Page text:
Dramatic light in the forest. Models: Sandy and Arnoldo

The Essex Strobists had arranged a photoshoot in Epping Forest last Sunday. During the last few days before Sunday, several people cancelled, but on Sunday morning we were still expecting nine photographers and 11 models. As it happened, we ended up being nine photographers and three models.

Falling leaves. Model: Arnoldo

That’s not necessarily a bad thing, because it meant we had to work in small teams rather than everybody doing their own thing. So there was a bit more learning and experience sharing going on than in the previous event I went to. And for me, having been away from model shoots for 6 months, it was a good way to ease back into things.

I had the pleasure of working with Steve and Pradeep, and we quickly got a routine going allowing us all to get plenty of shots, without constantly stepping on each others’ toes. As we were shooting the same models almost at the same time, there’s a lot of repetition of poses between our shots. And that’s really great from a learning perspective, because it gives a good opportunity to see how how other photographers approached the same situation. I’ve thoroughly enjoyed looking at their pictures on flickr.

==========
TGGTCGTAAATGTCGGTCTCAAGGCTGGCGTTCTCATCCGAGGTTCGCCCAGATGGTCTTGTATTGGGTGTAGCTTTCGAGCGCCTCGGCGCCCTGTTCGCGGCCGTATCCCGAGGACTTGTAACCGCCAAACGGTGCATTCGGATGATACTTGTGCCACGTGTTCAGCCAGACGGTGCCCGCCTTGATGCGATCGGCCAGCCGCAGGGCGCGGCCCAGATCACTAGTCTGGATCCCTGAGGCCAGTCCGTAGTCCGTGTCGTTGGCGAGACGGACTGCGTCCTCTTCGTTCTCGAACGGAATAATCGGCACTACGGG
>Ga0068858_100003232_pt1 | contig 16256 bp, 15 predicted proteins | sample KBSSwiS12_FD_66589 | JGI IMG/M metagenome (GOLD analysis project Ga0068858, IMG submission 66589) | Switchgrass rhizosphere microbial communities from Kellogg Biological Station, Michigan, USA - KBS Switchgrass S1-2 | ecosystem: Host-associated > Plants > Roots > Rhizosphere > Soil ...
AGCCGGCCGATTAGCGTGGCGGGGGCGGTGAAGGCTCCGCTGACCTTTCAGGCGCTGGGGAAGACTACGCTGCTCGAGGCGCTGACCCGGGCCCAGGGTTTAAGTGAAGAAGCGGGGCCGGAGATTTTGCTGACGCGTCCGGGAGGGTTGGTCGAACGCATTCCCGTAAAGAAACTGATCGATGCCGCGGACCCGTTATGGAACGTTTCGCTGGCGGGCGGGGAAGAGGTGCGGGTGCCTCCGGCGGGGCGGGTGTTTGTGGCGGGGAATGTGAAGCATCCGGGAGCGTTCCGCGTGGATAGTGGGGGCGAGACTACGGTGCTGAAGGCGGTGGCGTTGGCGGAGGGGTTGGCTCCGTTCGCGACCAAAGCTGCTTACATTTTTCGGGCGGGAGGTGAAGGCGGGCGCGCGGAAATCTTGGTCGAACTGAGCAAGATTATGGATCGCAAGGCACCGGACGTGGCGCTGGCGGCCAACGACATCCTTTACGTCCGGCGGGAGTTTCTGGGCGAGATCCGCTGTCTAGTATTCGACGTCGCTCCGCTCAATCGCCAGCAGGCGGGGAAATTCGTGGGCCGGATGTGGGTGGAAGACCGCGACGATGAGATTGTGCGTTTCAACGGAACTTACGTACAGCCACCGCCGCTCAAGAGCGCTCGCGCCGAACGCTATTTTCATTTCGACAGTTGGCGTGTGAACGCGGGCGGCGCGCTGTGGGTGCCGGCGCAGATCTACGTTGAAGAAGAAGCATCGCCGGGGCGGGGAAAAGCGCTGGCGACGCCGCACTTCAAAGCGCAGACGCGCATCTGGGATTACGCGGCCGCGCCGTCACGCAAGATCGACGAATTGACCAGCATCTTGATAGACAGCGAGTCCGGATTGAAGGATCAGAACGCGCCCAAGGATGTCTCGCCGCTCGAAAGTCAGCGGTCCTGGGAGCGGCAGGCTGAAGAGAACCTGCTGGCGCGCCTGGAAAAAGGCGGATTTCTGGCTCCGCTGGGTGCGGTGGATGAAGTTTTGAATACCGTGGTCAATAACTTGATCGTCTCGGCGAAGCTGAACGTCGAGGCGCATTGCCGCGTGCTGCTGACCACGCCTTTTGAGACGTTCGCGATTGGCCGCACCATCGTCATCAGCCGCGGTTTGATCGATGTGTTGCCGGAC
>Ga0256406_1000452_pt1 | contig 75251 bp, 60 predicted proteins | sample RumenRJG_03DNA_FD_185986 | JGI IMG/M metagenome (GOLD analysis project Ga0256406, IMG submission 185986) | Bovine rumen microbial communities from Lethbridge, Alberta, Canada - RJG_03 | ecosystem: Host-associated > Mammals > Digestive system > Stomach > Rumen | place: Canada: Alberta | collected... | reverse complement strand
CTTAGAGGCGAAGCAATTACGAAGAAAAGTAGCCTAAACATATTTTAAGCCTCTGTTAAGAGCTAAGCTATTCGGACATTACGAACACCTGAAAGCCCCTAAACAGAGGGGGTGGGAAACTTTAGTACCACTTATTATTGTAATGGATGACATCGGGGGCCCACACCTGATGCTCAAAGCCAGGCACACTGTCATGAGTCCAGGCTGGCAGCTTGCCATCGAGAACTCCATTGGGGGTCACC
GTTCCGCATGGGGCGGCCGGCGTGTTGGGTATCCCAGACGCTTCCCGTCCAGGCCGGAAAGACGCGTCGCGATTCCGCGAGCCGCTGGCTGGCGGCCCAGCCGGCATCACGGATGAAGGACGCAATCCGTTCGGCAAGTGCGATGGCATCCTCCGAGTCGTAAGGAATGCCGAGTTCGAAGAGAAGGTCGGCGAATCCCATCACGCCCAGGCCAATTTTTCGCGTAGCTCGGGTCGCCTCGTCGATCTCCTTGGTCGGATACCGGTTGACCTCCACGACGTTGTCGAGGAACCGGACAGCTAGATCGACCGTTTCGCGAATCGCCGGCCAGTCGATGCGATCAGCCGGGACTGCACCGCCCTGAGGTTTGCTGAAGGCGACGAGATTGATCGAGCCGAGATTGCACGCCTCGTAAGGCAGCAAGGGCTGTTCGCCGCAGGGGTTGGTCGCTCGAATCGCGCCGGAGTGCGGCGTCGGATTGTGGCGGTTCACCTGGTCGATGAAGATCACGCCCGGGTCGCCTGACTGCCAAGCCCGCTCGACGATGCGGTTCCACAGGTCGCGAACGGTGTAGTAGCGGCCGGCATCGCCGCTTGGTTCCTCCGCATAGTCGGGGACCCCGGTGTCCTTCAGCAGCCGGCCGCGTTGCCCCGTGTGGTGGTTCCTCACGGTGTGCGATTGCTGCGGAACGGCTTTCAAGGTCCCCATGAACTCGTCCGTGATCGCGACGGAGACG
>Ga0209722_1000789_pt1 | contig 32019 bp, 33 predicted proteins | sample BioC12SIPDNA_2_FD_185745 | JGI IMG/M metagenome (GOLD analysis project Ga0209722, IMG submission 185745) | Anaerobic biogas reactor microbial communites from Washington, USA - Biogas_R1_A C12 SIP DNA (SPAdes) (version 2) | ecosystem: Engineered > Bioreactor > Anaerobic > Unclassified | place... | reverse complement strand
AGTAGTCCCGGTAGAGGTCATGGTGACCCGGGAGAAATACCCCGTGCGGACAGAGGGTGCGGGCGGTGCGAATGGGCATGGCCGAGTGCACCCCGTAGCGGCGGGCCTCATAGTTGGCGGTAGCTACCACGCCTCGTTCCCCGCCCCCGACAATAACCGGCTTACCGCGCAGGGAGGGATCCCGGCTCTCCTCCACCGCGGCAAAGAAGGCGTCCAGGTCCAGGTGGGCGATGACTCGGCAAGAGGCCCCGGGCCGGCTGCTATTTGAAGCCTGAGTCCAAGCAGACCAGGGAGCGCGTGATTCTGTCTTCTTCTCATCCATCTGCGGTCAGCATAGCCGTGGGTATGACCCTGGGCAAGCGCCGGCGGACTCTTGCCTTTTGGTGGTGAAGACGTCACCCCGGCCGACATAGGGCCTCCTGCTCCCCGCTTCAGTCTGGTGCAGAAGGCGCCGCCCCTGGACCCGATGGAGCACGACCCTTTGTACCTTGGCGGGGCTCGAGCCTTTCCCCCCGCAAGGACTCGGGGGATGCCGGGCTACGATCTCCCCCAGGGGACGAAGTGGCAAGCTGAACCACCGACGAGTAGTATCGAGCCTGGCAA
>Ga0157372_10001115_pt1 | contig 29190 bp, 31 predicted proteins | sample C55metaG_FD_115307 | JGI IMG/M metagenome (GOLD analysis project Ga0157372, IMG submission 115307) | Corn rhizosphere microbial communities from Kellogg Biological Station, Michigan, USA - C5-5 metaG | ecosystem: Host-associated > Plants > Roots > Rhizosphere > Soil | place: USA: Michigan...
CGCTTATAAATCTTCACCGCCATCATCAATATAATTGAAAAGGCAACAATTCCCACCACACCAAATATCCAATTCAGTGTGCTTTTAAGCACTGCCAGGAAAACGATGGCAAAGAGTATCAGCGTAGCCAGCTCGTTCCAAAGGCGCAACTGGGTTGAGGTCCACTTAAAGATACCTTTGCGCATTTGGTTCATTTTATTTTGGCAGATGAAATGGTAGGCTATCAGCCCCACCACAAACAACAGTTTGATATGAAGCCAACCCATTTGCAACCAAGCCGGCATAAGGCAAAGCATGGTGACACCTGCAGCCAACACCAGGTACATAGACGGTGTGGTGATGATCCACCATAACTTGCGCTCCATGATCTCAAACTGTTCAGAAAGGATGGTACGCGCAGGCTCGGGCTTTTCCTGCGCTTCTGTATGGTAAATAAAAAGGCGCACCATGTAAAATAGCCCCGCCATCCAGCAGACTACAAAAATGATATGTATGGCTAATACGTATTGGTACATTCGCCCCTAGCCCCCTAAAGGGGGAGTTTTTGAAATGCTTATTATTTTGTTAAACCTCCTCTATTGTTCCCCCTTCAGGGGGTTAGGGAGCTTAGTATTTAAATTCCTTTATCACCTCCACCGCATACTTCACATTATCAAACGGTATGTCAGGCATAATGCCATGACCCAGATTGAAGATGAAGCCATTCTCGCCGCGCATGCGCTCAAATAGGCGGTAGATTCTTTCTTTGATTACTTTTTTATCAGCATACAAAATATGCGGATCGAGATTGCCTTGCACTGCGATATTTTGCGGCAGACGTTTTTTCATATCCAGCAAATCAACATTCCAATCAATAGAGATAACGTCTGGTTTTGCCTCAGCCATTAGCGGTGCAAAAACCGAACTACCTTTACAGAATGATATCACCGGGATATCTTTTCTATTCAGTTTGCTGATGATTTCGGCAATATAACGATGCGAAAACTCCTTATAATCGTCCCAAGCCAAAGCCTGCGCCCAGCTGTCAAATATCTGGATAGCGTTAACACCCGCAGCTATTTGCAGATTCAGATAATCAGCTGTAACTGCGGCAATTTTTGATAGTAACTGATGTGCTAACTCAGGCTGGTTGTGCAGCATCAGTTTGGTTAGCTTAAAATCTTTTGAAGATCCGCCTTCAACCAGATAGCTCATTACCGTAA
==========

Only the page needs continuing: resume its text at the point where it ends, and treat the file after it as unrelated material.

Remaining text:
Model: Sandy

The weather was a little dull, but mainly dry. Dull is good, as it avoids the harsh contrasts that too bright direct sunlight can cause.

One of the challenges of working with flash outdoors is to balance the flash with the ambient light. While the shutter time doesn’t impact the effect of a flash, this is only true for timings slower than the camera’s “maximum synch time”, typically 1/250th second. For anything quicker than that, the flash either doesn’t cover the entire picture (ooops) or loses significant power. This is where being in the forest on a dull day helped us, as the ambient light levels were low enough to render the issue of flash synchronisation a moot point, even with wide open apertures.

As always, it was a thoroughly enjoyable day, and I’ve already started to look forward to the next shoot. So much, in fact, that I’m trying to arrange a small themed shoot to explore some of the darkness and drama I feel is in the picture of Sandy and Arnoldo at the top of this post. If I succeed, I’m sure there will be a blog post about it soon after!


Many thanks to Catherine, Sandy and Arnoldo for all their professionalism and patience during the day. You were great!

There’s a slideshow with additional and larger pictures here.